Update SAS Studio Basic

Stop all SAS servers in the deployment. Run the SAS Deployment Manager on the LINUX compute tier and select Apply Hot fixes and then select the directory where the hot fix was downloaded. The Wizard updates SAS Studio Basic. A review of the hot fix documentation shows no post-deployment steps are required for SAS Studio Basic.

Update to SAS Studio 3.5_2

Update SAS Studio Mid-Tier (Enterprise)

Run the SAS Deployment Manager on the LINUX middle-tier tier and select Apply Hot fixes and then select the directory where the hot fix was downloaded. The Wizard updates SAS Studio Mid-Tier.

Update to SAS Studio 3.5_3

A review of the hot fix documentation shows that, to complete the update, the SAS Studio Web Application must be rebuilt and redeployed.

Update to SAS Studio 3.5_4

Start the SAS Metadata Server and use the SAS Deployment Manager on the middle-tier to rebuild just the SAS Studio Middle-Tier. Start all SAS Servers and use the SAS Deployment Manager on the middle-tier machine to redeploy just the SAS Studio Middle Tier.

When the redeploy is completed, I logon to SAS Studio. Selecting Help > About shows that now I have SAS Studio 3.5.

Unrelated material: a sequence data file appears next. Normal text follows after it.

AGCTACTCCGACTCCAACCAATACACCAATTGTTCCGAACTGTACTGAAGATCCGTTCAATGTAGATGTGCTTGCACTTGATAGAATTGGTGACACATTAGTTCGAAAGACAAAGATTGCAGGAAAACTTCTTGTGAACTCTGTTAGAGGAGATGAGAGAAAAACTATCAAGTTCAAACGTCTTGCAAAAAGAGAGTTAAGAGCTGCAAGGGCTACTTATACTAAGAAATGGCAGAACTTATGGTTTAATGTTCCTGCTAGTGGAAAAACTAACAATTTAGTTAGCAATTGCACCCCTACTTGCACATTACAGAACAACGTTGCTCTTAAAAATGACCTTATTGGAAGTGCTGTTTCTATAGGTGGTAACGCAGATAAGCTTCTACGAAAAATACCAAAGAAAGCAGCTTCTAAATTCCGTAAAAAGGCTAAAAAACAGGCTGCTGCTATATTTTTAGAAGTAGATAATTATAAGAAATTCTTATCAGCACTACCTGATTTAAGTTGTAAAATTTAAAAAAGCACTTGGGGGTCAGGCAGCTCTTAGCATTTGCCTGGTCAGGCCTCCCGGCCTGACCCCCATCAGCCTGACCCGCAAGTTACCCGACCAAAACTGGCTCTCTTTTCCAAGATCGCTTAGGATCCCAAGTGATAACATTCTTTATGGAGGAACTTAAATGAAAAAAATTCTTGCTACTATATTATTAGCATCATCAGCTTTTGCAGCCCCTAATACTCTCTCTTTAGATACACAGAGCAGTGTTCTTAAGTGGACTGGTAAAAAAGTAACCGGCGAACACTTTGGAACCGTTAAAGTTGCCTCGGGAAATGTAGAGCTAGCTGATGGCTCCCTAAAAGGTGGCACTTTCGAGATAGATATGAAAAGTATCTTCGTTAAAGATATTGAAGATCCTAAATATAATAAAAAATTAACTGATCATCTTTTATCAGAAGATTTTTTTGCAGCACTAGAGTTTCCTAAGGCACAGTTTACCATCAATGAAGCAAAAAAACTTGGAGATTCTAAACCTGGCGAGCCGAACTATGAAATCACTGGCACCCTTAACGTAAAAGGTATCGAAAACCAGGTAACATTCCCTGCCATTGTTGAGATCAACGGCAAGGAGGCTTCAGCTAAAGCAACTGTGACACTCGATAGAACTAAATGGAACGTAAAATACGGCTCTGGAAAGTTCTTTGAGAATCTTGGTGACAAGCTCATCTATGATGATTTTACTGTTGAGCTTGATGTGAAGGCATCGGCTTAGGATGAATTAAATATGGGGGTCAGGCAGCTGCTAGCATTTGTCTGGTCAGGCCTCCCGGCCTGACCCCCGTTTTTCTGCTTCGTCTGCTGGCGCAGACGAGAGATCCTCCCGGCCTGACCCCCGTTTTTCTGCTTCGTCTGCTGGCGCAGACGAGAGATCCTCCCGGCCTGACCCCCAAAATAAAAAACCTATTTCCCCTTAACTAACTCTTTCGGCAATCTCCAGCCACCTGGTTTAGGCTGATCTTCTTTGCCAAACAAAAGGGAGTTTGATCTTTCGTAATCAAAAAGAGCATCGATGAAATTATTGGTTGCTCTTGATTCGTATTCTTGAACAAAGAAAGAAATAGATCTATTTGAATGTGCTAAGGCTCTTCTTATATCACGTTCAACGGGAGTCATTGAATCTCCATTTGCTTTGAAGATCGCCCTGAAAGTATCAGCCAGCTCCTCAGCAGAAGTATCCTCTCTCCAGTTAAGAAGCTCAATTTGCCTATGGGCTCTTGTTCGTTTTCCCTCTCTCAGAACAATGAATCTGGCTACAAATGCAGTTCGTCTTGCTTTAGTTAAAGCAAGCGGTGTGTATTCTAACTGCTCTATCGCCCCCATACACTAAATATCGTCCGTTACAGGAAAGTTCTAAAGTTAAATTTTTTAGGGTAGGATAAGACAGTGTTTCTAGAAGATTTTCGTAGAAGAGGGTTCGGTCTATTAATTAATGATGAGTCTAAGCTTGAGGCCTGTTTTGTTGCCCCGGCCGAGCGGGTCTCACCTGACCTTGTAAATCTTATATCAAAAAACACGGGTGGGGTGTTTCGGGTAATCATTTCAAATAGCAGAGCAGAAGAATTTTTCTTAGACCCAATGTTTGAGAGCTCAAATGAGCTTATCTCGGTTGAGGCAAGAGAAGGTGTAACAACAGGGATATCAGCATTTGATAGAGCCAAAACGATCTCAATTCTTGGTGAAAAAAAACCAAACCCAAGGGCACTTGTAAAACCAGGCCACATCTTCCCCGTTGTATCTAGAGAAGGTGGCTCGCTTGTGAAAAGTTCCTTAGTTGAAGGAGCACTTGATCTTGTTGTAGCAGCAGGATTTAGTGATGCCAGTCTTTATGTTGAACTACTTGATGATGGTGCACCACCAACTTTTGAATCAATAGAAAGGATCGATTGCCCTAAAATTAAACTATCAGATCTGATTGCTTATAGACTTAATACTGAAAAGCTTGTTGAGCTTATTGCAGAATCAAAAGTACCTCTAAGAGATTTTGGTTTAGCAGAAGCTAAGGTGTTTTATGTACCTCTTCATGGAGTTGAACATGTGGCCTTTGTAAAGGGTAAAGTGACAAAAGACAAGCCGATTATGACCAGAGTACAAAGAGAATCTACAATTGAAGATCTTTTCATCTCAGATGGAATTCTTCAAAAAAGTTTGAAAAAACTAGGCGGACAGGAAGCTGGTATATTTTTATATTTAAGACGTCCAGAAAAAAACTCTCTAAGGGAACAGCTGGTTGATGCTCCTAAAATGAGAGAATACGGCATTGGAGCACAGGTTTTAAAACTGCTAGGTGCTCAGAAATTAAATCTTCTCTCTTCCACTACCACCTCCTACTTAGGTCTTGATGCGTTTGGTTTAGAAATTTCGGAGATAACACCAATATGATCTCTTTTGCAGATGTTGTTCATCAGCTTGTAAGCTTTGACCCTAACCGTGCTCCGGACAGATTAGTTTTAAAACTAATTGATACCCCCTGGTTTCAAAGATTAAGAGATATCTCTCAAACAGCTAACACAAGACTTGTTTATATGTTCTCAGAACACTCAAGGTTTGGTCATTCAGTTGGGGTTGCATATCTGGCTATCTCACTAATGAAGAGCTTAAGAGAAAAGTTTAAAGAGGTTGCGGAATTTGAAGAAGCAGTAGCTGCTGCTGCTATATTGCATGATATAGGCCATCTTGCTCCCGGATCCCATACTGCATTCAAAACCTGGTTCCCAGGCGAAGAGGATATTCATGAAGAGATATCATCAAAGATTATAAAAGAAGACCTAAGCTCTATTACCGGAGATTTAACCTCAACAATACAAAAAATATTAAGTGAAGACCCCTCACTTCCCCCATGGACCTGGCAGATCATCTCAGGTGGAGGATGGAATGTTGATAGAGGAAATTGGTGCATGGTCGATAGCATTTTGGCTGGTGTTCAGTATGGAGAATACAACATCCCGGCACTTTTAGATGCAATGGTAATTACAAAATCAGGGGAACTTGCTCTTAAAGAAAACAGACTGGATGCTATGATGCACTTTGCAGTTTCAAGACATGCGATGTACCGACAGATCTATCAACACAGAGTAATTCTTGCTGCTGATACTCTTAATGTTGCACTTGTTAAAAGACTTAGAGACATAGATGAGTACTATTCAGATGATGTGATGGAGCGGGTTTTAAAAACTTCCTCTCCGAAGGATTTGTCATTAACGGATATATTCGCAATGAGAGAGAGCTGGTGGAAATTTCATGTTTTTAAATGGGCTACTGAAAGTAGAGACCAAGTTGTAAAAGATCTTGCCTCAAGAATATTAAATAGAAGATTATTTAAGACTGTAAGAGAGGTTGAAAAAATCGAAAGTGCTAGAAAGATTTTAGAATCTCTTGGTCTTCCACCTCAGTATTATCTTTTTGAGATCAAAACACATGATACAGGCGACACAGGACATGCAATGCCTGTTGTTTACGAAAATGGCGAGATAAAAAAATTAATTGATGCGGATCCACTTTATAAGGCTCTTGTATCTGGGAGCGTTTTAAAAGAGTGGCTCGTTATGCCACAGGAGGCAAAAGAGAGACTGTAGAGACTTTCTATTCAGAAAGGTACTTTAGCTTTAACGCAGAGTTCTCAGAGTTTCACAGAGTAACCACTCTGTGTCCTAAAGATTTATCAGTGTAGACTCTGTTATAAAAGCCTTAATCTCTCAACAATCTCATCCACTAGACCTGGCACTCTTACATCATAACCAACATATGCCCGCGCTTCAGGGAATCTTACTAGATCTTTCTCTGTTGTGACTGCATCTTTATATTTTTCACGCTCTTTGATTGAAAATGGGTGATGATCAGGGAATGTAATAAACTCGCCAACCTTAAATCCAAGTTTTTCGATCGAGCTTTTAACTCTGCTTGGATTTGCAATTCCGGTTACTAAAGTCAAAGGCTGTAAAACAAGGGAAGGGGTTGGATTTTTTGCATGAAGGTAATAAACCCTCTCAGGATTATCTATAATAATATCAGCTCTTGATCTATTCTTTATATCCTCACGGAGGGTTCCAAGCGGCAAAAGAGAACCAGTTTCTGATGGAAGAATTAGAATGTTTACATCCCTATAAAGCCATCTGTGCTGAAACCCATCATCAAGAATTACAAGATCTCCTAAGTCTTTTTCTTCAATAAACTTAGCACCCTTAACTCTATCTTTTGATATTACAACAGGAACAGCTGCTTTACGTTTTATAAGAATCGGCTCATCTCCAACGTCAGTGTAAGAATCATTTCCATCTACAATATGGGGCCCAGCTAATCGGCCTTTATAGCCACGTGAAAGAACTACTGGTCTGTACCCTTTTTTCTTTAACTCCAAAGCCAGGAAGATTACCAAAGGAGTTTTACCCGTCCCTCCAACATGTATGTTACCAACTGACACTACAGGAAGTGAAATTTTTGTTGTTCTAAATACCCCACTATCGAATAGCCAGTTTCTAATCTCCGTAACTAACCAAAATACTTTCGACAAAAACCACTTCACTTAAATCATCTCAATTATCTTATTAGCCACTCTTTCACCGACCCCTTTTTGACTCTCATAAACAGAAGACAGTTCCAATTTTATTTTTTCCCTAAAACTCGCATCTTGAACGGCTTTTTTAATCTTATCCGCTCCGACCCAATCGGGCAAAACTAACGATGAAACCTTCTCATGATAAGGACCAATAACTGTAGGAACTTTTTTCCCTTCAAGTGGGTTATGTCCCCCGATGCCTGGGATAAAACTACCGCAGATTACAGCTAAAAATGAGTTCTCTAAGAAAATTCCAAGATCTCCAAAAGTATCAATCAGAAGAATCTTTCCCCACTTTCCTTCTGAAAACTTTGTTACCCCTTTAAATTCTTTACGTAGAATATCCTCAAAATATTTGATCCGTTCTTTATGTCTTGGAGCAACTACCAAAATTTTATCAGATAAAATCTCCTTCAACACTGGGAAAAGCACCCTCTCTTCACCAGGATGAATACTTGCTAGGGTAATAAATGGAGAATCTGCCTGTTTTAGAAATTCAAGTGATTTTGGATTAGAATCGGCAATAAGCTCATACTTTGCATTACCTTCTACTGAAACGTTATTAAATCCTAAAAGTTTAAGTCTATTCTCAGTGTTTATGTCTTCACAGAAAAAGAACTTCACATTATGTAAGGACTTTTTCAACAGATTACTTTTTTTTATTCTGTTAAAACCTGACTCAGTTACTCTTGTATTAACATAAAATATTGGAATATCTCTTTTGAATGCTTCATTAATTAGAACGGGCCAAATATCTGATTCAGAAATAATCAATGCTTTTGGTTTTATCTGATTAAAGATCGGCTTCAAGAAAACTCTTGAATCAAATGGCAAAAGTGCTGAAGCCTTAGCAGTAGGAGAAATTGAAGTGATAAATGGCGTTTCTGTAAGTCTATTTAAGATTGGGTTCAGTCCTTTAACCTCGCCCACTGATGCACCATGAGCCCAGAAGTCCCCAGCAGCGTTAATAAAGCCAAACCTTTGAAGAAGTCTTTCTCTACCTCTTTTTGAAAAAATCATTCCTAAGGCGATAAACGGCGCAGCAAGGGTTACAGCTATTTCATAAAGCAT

Update to SAS Studio 3.5_5

If I navigate the folder tree and select a SAS program I can now right-click on the program and select “Batch Submit” to run the program in the background.

Update to SAS Studio 3.5_6

If you are excited about the new functionality of SAS Studio 3.5, I think you will agree that the hot fix provides an easy path to update the software.

tags: deployment, SAS Administrators, SAS architecture, SAS Professional Services, sas studio

A quick way to update to SAS Studio 3.5 was published on SAS Users.

8月 302016
 

Suggestion based matching in SAS Data QualityHave you ever had problems matching data that has typographical errors in it? Because of the nature of arbitrary typos and incorrect spelled words a specific matching technique is required to tackle those cases. SAS Data Quality, with its traditional, in nature deterministic matching approach is by nature not best suited for correctly matching typos such as character transpositions and missing or additional characters in words. But SAS provides a feature called suggestion based matching in SAS Data Quality especially designed for matching data with typos. Suggestion based matching provides a more probabilistic alike way towards matching. With suggestion based matching, SAS Data Quality will output multiple matchcodes based on alternative “suggestions” for a data field. Each suggestion also includes a score that reflects the closeness of the suggestion to input word.